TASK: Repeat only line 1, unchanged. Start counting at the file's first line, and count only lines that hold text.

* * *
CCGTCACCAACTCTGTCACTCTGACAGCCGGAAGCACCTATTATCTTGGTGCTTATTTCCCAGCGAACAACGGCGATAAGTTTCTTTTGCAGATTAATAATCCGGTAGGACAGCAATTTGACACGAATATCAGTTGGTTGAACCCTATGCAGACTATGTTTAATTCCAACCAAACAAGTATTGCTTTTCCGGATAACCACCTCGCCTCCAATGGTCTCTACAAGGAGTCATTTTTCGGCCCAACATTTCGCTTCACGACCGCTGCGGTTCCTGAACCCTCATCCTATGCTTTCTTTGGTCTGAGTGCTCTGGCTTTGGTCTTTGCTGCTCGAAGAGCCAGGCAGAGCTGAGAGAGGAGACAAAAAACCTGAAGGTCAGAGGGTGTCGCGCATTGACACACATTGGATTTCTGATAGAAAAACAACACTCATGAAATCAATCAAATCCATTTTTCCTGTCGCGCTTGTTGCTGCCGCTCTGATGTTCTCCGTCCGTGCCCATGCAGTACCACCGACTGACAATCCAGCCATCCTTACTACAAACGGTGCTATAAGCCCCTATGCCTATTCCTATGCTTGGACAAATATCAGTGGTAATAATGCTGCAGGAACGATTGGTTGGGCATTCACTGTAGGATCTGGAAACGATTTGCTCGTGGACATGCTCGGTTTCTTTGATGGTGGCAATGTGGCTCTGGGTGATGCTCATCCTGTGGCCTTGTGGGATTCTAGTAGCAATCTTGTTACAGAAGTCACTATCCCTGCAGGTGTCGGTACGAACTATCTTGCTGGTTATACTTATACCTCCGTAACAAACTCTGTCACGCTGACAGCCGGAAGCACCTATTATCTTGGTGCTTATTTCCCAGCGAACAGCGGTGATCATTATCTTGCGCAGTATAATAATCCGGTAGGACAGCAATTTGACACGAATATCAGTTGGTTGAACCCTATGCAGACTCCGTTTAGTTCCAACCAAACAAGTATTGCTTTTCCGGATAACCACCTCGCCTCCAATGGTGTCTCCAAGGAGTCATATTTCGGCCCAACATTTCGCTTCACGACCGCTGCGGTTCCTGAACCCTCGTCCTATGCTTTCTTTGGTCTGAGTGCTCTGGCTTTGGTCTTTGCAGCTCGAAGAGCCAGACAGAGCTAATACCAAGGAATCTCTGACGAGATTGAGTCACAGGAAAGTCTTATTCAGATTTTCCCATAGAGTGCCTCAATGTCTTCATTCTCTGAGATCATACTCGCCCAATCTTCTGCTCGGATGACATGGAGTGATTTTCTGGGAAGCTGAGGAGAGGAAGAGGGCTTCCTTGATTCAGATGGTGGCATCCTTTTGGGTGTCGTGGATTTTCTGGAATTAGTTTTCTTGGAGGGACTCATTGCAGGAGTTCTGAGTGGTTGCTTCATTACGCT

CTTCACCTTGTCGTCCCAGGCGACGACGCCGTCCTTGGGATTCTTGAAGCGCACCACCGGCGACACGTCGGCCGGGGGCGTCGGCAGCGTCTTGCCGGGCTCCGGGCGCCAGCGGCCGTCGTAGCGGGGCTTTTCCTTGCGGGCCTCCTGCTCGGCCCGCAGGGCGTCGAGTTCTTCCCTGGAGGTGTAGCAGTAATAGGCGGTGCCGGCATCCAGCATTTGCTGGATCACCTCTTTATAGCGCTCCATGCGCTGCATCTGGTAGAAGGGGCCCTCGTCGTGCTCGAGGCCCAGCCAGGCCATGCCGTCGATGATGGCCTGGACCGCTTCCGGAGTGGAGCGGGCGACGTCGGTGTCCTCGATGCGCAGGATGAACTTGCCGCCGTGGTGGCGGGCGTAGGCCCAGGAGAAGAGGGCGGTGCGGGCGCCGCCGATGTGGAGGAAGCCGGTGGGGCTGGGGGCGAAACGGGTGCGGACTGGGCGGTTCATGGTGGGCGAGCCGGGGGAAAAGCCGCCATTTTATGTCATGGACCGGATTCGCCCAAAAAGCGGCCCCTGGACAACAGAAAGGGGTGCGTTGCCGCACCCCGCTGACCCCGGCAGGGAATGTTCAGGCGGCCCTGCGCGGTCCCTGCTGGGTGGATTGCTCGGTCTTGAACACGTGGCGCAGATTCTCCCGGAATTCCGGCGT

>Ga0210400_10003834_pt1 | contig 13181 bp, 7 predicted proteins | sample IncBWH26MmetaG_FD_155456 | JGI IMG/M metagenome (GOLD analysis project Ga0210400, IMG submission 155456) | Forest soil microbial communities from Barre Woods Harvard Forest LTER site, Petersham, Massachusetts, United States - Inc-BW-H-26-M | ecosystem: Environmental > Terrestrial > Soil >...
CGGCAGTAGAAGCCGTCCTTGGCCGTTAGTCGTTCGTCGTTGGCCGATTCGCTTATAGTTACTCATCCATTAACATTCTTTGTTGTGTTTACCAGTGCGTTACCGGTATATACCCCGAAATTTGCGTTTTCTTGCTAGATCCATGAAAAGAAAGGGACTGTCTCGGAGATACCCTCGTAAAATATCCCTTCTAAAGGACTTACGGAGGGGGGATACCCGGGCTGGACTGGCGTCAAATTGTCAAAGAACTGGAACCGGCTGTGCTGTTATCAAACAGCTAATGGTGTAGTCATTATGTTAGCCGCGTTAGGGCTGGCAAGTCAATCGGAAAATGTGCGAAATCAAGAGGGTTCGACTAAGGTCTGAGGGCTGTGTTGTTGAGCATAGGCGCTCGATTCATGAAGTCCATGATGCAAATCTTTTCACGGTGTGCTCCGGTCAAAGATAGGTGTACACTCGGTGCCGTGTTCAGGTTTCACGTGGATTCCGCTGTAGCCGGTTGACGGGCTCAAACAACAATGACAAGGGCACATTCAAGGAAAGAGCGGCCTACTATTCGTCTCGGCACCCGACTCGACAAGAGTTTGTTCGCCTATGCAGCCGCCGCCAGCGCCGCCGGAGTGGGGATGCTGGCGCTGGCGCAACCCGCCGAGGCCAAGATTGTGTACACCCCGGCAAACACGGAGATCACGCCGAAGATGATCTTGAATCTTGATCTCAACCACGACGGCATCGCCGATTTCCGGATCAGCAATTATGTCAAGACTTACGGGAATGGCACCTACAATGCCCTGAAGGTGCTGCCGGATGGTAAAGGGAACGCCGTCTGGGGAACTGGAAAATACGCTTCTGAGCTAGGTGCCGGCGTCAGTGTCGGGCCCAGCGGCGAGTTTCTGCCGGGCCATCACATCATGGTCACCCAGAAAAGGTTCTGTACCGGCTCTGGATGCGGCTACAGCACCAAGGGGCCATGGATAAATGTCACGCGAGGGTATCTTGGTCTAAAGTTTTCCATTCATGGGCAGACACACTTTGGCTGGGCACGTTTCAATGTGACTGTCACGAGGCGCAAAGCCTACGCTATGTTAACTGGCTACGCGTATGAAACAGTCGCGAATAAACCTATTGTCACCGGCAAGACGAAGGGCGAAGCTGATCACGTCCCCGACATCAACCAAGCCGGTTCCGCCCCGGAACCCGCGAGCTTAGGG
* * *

CCGTCACCAACTCTGTCACTCTGACAGCCGGAAGCACCTATTATCTTGGTGCTTATTTCCCAGCGAACAACGGCGATAAGTTTCTTTTGCAGATTAATAATCCGGTAGGACAGCAATTTGACACGAATATCAGTTGGTTGAACCCTATGCAGACTATGTTTAATTCCAACCAAACAAGTATTGCTTTTCCGGATAACCACCTCGCCTCCAATGGTCTCTACAAGGAGTCATTTTTCGGCCCAACATTTCGCTTCACGACCGCTGCGGTTCCTGAACCCTCATCCTATGCTTTCTTTGGTCTGAGTGCTCTGGCTTTGGTCTTTGCTGCTCGAAGAGCCAGGCAGAGCTGAGAGAGGAGACAAAAAACCTGAAGGTCAGAGGGTGTCGCGCATTGACACACATTGGATTTCTGATAGAAAAACAACACTCATGAAATCAATCAAATCCATTTTTCCTGTCGCGCTTGTTGCTGCCGCTCTGATGTTCTCCGTCCGTGCCCATGCAGTACCACCGACTGACAATCCAGCCATCCTTACTACAAACGGTGCTATAAGCCCCTATGCCTATTCCTATGCTTGGACAAATATCAGTGGTAATAATGCTGCAGGAACGATTGGTTGGGCATTCACTGTAGGATCTGGAAACGATTTGCTCGTGGACATGCTCGGTTTCTTTGATGGTGGCAATGTGGCTCTGGGTGATGCTCATCCTGTGGCCTTGTGGGATTCTAGTAGCAATCTTGTTACAGAAGTCACTATCCCTGCAGGTGTCGGTACGAACTATCTTGCTGGTTATACTTATACCTCCGTAACAAACTCTGTCACGCTGACAGCCGGAAGCACCTATTATCTTGGTGCTTATTTCCCAGCGAACAGCGGTGATCATTATCTTGCGCAGTATAATAATCCGGTAGGACAGCAATTTGACACGAATATCAGTTGGTTGAACCCTATGCAGACTCCGTTTAGTTCCAACCAAACAAGTATTGCTTTTCCGGATAACCACCTCGCCTCCAATGGTGTCTCCAAGGAGTCATATTTCGGCCCAACATTTCGCTTCACGACCGCTGCGGTTCCTGAACCCTCGTCCTATGCTTTCTTTGGTCTGAGTGCTCTGGCTTTGGTCTTTGCAGCTCGAAGAGCCAGACAGAGCTAATACCAAGGAATCTCTGACGAGATTGAGTCACAGGAAAGTCTTATTCAGATTTTCCCATAGAGTGCCTCAATGTCTTCATTCTCTGAGATCATACTCGCCCAATCTTCTGCTCGGATGACATGGAGTGATTTTCTGGGAAGCTGAGGAGAGGAAGAGGGCTTCCTTGATTCAGATGGTGGCATCCTTTTGGGTGTCGTGGATTTTCTGGAATTAGTTTTCTTGGAGGGACTCATTGCAGGAGTTCTGAGTGGTTGCTTCATTACGCT